Opinions were divided. Some said, “Stop killing civilians, but don’t leave.” Others said, “Give us time to create our own army and then leave.” Others said: “If you leave quickly, we (people who read and think) will all be forced to leave too or we will be killed and you will lose all that you have invested in us.”
On September 25, I had on my radio show, Our Times, on KSFR, a guest Bill Frej, who was until the end of June 2010, the Director of Development for USAID in Afghanistan. Bill told us that since 2002, USAID had built over 800 schools, trained over 10,000 teachers, engaged more than 40,000 Afghan contractors and workers, and distributed over 68 million text books for elementary school students written in Pashtu and Dari. That is what is meant by the American investment. That is part of what the students were claiming we should not give up on. But there is also the human capital represented by these students and the many thousands of contractors and farmers who have worked with us.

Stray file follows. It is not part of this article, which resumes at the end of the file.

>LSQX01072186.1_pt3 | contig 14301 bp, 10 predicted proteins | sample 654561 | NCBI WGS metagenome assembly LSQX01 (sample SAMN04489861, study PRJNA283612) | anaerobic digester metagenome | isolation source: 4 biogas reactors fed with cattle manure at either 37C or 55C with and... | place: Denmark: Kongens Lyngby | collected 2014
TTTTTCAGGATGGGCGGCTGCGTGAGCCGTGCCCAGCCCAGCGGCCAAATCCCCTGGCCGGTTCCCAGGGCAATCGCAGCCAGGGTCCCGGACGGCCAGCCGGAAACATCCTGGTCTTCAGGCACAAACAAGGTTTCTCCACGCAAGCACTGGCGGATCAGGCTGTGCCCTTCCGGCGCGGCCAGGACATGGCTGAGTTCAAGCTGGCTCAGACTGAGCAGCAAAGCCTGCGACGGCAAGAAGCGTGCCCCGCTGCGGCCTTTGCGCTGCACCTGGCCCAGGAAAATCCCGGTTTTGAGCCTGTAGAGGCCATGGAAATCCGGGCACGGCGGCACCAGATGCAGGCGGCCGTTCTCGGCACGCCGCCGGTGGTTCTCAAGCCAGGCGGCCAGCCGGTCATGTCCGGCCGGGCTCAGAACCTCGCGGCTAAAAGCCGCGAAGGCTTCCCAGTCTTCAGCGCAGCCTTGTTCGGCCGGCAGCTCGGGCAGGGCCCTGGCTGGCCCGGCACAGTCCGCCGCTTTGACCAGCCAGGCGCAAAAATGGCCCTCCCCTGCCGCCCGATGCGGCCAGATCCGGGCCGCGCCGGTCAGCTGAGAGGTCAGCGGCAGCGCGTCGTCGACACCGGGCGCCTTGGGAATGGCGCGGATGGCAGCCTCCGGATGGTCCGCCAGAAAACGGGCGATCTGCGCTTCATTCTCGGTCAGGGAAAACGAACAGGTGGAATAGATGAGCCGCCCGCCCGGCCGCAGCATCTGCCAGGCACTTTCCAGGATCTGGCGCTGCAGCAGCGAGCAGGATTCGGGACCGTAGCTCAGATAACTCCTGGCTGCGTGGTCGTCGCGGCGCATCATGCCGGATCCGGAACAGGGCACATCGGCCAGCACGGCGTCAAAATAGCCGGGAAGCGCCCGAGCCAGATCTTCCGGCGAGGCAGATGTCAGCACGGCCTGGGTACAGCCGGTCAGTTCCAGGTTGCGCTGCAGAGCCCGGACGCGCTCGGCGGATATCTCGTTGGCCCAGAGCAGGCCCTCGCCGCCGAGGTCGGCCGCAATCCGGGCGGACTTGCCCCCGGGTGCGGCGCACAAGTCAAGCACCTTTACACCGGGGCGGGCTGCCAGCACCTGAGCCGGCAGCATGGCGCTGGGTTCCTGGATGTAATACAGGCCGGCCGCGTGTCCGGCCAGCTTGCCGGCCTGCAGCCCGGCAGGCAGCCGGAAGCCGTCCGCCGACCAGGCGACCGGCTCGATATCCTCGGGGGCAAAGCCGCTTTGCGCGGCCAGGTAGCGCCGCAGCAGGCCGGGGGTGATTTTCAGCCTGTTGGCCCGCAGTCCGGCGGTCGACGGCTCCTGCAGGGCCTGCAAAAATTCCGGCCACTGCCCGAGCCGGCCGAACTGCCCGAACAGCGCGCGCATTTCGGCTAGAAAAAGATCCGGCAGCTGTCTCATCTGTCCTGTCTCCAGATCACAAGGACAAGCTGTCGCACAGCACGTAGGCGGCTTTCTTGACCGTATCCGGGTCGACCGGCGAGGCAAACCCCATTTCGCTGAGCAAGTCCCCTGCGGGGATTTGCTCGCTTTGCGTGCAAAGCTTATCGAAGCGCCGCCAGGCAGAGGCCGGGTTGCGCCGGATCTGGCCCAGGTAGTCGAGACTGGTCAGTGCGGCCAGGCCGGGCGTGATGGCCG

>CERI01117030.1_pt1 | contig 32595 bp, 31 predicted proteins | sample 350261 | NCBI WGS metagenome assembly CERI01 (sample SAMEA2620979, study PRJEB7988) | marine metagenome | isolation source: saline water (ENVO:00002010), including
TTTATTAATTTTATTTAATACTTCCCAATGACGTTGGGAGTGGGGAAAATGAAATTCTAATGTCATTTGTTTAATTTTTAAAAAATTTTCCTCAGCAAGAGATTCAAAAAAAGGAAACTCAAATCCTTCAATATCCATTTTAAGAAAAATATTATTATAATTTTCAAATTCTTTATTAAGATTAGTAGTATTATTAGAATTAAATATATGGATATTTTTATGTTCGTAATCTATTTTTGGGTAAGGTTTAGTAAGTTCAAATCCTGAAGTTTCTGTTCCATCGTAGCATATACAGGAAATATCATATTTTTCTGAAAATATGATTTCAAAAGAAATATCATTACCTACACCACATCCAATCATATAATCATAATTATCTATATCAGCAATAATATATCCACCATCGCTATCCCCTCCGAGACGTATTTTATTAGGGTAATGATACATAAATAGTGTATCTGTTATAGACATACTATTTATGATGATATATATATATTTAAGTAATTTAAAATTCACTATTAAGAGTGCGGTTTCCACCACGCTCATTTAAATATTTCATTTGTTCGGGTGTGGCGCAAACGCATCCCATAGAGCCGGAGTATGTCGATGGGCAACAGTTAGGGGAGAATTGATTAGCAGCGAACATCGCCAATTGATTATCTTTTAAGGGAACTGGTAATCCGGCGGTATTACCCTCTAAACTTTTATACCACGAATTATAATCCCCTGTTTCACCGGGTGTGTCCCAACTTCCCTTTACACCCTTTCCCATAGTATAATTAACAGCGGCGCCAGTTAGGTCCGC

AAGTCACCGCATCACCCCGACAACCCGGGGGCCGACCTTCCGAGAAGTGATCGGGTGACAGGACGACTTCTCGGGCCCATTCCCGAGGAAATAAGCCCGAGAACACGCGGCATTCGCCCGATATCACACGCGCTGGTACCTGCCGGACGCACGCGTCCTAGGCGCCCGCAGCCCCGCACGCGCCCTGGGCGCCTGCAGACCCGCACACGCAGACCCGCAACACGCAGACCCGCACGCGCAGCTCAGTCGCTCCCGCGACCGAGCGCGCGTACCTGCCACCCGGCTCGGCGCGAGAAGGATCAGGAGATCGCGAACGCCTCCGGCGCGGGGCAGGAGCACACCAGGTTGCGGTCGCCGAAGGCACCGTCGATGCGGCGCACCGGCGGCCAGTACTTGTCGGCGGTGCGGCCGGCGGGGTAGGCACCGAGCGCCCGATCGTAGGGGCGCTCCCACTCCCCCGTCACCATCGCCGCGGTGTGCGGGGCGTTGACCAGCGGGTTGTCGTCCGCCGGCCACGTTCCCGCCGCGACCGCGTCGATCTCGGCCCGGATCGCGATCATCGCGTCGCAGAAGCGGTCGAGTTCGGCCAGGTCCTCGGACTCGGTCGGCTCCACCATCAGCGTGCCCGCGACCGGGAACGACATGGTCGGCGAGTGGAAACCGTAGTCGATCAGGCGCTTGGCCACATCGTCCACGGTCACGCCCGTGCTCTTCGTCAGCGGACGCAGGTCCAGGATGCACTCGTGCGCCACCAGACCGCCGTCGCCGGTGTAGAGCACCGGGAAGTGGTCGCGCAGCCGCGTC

The Afghan Fulbrighters in Chicago were asked to design and present a plan for a project that they might do when they returned to their country. They were asked to make the case, explain how it would work and how it would be financed, how they would get local consent. They were given 24 hours to prepare the plan and designate speakers for their groups, give Power Point presentations and persuade judges that they had the goods.